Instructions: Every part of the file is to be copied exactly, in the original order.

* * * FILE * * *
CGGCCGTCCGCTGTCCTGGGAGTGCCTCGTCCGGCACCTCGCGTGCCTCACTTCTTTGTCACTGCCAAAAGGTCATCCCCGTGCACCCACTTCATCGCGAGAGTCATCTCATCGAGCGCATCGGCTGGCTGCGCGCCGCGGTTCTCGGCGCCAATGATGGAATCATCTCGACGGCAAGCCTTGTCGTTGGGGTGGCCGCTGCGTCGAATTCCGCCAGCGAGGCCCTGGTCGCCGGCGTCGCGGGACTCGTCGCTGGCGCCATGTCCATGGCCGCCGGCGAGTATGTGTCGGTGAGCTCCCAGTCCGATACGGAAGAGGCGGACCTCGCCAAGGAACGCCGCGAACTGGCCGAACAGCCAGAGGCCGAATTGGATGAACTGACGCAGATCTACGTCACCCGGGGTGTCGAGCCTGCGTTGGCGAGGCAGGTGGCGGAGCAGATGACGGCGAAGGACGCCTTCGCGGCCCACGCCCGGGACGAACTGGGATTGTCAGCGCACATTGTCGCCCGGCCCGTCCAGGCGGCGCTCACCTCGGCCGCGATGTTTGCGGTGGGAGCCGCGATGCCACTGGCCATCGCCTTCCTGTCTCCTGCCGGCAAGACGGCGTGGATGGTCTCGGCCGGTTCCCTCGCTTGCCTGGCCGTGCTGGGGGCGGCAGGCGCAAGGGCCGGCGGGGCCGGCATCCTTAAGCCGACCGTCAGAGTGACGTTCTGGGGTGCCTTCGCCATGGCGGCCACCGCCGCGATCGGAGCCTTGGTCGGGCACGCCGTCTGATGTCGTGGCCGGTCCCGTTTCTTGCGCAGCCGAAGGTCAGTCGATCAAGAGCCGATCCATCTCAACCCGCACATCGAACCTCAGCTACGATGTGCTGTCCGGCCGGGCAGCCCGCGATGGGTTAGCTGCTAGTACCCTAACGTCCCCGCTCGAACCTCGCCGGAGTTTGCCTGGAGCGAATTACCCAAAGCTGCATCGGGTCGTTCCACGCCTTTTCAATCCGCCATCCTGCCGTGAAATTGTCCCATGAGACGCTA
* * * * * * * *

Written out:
CGGCCGTCCGCTGTCCTGGGAGTGCCTCGTCCGGCACCTCGCGTGCCTCACTTCTTTGTCACTGCCAAAAGGTCATCCCCGTGCACCCACTTCATCGCGAGAGTCATCTCATCGAGCGCATCGGCTGGCTGCGCGCCGCGGTTCTCGGCGCCAATGATGGAATCATCTCGACGGCAAGCCTTGTCGTTGGGGTGGCCGCTGCGTCGAATTCCGCCAGCGAGGCCCTGGTCGCCGGCGTCGCGGGACTCGTCGCTGGCGCCATGTCCATGGCCGCCGGCGAGTATGTGTCGGTGAGCTCCCAGTCCGATACGGAAGAGGCGGACCTCGCCAAGGAACGCCGCGAACTGGCCGAACAGCCAGAGGCCGAATTGGATGAACTGACGCAGATCTACGTCACCCGGGGTGTCGAGCCTGCGTTGGCGAGGCAGGTGGCGGAGCAGATGACGGCGAAGGACGCCTTCGCGGCCCACGCCCGGGACGAACTGGGATTGTCAGCGCACATTGTCGCCCGGCCCGTCCAGGCGGCGCTCACCTCGGCCGCGATGTTTGCGGTGGGAGCCGCGATGCCACTGGCCATCGCCTTCCTGTCTCCTGCCGGCAAGACGGCGTGGATGGTCTCGGCCGGTTCCCTCGCTTGCCTGGCCGTGCTGGGGGCGGCAGGCGCAAGGGCCGGCGGGGCCGGCATCCTTAAGCCGACCGTCAGAGTGACGTTCTGGGGTGCCTTCGCCATGGCGGCCACCGCCGCGATCGGAGCCTTGGTCGGGCACGCCGTCTGATGTCGTGGCCGGTCCCGTTTCTTGCGCAGCCGAAGGTCAGTCGATCAAGAGCCGATCCATCTCAACCCGCACATCGAACCTCAGCTACGATGTGCTGTCCGGCCGGGCAGCCCGCGATGGGTTAGCTGCTAGTACCCTAACGTCCCCGCTCGAACCTCGCCGGAGTTTGCCTGGAGCGAATTACCCAAAGCTGCATCGGGTCGTTCCACGCCTTTTCAATCCGCCATCCTGCCGTGAAATTGTCCCATGAGACGCTA